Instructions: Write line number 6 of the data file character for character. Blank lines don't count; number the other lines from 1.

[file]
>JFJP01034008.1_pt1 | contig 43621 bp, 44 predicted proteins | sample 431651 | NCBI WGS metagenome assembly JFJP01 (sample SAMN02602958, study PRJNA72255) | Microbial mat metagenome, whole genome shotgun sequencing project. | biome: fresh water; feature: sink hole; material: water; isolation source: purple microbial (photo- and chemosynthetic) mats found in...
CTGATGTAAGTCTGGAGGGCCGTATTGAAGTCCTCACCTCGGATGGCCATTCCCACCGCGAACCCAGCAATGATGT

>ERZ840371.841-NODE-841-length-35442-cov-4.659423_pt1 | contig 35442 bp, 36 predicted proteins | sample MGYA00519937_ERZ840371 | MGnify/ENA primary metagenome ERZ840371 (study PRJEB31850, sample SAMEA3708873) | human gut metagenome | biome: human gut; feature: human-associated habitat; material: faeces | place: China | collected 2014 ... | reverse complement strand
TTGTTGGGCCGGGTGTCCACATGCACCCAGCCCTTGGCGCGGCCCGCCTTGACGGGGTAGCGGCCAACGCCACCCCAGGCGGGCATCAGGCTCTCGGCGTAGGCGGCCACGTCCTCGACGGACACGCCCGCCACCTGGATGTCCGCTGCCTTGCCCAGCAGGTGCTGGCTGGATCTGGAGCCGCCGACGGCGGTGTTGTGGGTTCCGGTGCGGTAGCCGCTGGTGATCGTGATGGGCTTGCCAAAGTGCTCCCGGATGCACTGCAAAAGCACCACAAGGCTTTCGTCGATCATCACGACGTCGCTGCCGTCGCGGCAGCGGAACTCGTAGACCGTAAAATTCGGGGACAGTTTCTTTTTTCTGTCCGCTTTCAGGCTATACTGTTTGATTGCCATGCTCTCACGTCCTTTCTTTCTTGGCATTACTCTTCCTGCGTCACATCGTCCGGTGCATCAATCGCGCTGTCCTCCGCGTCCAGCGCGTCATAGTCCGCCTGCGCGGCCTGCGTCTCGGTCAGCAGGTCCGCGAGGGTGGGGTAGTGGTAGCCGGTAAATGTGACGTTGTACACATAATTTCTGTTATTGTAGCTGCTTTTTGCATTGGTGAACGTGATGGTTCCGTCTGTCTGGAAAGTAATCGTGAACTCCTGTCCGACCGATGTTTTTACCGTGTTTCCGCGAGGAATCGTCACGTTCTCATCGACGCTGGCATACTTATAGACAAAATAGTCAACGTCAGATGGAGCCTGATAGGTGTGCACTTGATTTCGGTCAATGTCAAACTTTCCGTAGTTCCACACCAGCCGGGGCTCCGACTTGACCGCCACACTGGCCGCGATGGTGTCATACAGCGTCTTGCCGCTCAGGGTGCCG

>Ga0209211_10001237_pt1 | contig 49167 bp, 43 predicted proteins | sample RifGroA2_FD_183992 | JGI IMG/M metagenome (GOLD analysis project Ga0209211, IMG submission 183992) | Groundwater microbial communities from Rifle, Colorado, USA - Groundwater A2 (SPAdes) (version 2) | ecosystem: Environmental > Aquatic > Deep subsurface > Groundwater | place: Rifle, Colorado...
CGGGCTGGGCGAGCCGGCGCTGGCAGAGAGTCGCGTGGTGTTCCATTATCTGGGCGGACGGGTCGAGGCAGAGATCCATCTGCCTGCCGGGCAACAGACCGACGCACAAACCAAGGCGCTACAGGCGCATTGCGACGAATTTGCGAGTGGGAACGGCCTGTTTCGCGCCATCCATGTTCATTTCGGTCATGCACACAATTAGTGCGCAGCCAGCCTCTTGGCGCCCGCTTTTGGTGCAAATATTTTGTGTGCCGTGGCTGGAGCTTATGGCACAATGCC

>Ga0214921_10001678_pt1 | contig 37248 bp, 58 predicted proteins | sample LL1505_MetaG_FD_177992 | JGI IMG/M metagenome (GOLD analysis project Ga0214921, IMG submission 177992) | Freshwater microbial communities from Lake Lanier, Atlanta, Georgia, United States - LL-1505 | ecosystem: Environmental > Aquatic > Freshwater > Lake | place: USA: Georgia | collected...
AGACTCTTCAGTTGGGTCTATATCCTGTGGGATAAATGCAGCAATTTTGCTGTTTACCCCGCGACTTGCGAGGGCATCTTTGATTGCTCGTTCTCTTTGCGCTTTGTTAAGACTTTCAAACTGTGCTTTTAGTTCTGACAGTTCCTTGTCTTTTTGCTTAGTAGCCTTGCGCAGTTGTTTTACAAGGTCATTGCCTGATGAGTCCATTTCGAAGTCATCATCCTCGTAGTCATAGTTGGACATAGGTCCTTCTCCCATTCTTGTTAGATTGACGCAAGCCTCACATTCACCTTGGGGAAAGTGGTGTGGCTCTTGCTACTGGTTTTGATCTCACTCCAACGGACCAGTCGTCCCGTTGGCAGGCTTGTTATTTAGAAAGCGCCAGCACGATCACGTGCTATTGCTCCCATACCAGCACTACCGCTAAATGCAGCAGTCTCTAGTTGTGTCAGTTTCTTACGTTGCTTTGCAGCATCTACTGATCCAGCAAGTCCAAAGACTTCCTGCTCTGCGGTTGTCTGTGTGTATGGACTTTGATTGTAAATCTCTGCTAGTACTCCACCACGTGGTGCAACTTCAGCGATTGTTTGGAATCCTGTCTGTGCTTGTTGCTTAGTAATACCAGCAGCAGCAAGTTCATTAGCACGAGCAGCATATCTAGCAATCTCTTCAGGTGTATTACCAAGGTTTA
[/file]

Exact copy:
CGGGCTGGGCGAGCCGGCGCTGGCAGAGAGTCGCGTGGTGTTCCATTATCTGGGCGGACGGGTCGAGGCAGAGATCCATCTGCCTGCCGGGCAACAGACCGACGCACAAACCAAGGCGCTACAGGCGCATTGCGACGAATTTGCGAGTGGGAACGGCCTGTTTCGCGCCATCCATGTTCATTTCGGTCATGCACACAATTAGTGCGCAGCCAGCCTCTTGGCGCCCGCTTTTGGTGCAAATATTTTGTGTGCCGTGGCTGGAGCTTATGGCACAATGCC